LONDON (Reuters) - Pan-European network operator Interoute plans to offer a Skype-type free Internet-based voice calls service to corporations, hoping to replicate Skype's success in the business market and expand its core data business.
Skype, owned by online auctioneer eBay Inc, has in three years built up a base of around 75 million users who use its software to make free calls from their computer to another computer anywhere in the world.
Interoute said on Tuesday its iSiP service, which like Skype uses the Voice over Internet Protocol (VoIP) technology, will also allow companies to offer free Internet calls, free national calls and cheaper calls to mobiles, but without any security concerns.
Companies are increasingly adopting VoIP, in which a voice call is broken up into data bits and carried over the Internet, to cut communication costs, but have shied from embracing some of the cheaper and popular consumer applications for fear it could expose their networks to hackers and viruses.
"iSiP is like Skype without the 'Skypemares'," Interoute's Executive Chairman James Kinsella told Reuters, adding that it could be safely deployed by companies as corporate IT departments would have full control over its use.
Companies could use the service to cut communication costs with their staff, customers or suppliers anywhere in the world. Interoute plans to offer iSiP for a flat fee of 1,500 pounds ($2,620) a month to companies, with no limit on the number of users.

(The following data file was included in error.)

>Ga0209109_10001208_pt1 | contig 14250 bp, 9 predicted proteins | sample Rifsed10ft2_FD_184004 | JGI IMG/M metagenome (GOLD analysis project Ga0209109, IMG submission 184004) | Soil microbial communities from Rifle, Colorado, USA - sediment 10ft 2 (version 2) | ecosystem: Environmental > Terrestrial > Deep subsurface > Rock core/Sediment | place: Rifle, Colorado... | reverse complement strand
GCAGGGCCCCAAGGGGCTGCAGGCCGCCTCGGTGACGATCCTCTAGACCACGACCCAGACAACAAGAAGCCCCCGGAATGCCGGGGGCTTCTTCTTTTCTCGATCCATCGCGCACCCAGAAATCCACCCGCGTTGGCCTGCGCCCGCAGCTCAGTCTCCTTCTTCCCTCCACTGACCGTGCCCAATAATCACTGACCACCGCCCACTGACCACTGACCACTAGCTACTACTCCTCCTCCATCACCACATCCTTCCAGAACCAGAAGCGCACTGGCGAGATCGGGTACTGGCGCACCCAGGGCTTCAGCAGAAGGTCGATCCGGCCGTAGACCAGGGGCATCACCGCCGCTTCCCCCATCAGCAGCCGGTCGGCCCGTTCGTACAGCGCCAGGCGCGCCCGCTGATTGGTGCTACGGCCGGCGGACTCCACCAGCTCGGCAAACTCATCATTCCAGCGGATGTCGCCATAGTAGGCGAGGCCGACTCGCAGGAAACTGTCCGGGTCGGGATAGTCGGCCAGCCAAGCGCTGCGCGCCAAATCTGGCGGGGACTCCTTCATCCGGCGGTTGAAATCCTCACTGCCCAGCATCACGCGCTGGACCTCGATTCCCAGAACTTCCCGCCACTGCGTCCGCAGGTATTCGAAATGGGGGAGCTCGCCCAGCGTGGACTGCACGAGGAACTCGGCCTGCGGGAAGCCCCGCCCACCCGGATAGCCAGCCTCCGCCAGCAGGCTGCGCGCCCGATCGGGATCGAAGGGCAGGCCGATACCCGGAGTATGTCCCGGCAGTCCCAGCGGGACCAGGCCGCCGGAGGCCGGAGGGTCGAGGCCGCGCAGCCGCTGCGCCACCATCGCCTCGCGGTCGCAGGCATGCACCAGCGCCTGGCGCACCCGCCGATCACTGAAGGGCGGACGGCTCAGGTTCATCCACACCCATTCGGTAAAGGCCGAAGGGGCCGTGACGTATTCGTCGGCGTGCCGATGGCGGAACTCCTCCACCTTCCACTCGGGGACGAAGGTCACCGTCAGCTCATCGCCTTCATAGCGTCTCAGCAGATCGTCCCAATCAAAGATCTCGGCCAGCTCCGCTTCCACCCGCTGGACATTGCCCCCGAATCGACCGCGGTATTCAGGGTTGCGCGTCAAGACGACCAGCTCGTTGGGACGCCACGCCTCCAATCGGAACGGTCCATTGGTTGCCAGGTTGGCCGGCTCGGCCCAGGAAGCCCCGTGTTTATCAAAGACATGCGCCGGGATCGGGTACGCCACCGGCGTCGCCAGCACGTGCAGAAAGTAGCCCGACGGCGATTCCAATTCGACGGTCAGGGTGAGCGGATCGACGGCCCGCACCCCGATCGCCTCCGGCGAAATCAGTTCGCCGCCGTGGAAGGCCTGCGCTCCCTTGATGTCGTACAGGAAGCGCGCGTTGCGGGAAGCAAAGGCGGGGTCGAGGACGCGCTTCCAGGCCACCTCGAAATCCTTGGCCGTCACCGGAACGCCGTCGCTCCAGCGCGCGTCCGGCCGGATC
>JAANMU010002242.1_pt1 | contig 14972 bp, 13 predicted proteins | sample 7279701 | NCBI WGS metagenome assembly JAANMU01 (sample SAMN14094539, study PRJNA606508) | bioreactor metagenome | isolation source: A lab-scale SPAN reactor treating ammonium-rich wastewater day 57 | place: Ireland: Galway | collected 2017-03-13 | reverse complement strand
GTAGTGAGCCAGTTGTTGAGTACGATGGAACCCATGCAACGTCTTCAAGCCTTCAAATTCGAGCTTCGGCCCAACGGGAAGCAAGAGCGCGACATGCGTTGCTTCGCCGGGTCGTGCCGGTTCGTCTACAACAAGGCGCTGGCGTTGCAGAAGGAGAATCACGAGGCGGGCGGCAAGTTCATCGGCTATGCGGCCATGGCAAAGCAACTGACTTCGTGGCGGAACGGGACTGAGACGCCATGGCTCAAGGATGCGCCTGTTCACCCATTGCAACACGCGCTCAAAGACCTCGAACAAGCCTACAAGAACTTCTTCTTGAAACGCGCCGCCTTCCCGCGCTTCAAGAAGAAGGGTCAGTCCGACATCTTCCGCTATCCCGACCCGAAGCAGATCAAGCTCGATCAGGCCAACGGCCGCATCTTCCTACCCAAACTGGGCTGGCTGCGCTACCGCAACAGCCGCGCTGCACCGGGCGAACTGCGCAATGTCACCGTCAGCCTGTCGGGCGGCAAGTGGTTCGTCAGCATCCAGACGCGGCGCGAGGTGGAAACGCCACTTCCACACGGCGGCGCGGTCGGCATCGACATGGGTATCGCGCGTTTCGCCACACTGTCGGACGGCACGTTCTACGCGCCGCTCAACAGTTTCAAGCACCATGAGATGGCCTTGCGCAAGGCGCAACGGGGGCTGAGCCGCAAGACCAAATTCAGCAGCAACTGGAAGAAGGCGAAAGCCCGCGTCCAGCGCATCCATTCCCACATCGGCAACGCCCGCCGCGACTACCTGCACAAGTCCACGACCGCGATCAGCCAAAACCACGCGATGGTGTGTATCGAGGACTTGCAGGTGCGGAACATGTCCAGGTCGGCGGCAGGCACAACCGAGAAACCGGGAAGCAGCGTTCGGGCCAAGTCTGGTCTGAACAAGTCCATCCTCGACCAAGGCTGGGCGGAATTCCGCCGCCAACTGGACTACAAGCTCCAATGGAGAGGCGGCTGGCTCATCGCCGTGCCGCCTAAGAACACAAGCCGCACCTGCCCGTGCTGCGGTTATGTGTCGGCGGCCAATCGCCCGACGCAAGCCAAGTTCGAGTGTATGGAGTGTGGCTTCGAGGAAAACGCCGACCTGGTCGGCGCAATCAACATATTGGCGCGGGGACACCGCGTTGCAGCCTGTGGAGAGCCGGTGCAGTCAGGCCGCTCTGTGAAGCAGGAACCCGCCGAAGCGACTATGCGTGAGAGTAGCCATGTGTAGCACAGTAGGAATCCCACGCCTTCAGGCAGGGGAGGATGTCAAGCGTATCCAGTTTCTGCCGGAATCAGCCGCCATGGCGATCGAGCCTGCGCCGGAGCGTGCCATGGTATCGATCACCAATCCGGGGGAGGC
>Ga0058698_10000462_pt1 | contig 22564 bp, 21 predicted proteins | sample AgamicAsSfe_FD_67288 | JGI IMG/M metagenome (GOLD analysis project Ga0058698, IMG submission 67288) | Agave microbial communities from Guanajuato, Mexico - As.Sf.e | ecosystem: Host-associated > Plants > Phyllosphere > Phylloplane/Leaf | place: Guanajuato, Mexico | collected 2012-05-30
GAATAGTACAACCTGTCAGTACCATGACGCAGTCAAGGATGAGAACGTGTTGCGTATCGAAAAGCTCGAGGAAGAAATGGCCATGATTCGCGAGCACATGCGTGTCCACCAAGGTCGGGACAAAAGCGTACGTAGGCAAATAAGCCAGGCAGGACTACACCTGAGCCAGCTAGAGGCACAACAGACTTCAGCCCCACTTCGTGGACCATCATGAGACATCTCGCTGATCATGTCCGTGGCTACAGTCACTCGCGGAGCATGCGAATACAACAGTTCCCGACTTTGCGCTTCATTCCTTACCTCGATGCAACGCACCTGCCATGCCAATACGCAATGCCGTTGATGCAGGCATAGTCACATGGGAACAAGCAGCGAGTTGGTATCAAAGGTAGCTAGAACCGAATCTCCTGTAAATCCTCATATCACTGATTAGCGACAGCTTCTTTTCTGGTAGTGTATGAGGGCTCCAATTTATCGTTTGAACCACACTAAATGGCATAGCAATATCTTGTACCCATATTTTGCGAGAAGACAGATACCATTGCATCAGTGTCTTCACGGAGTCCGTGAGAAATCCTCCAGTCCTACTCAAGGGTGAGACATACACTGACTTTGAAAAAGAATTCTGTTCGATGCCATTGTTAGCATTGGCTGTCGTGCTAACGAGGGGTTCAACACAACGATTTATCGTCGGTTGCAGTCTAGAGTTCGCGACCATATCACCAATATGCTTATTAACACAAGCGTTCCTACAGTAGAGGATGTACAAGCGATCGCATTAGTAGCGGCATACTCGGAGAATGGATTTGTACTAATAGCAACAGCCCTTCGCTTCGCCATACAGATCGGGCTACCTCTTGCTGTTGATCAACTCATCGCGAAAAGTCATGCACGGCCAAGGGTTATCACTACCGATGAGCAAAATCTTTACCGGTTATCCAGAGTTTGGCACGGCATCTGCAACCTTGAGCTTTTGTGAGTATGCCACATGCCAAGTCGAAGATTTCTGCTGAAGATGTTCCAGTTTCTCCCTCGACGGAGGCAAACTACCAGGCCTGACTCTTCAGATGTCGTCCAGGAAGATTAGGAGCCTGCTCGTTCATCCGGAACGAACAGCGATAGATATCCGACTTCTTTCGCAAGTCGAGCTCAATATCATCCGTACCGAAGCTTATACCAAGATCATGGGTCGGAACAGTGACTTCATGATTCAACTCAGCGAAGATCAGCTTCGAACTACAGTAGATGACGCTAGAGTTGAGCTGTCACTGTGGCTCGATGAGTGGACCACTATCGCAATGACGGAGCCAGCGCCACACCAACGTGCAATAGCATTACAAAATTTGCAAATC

Kinsella said Interoute, which is controlled by the Swiss-based Sandoz Family Foundation, was hoping to get existing customers to spend more and sign up new business with the new service.
Unlike some of the traditional telecoms companies, Interoute said it had no voice revenues to protect and it hoped to use its cheap voice calls service to sign up more corporations for its data services.
"For us voice is also data. That's our pitch to customers," said Kinsella, the man who sold Dutch Internet service provider World Online -- another Sandoz investment -- near the market's peak in 2000.
Interoute, which posted revenues of 86 million euros in 2005, was taken into administrative receivership by key French creditor and supplier Alcatel and emerged from administration three years ago.
The firm runs a 30,000 km (18,750 mile) long network that stretches from New York to Bratislava and Stockholm to southern Italy, connecting 61 cities in 19 countries. The firm counts planemaker Airbus and the Italian military among its roughly 14,000 customers.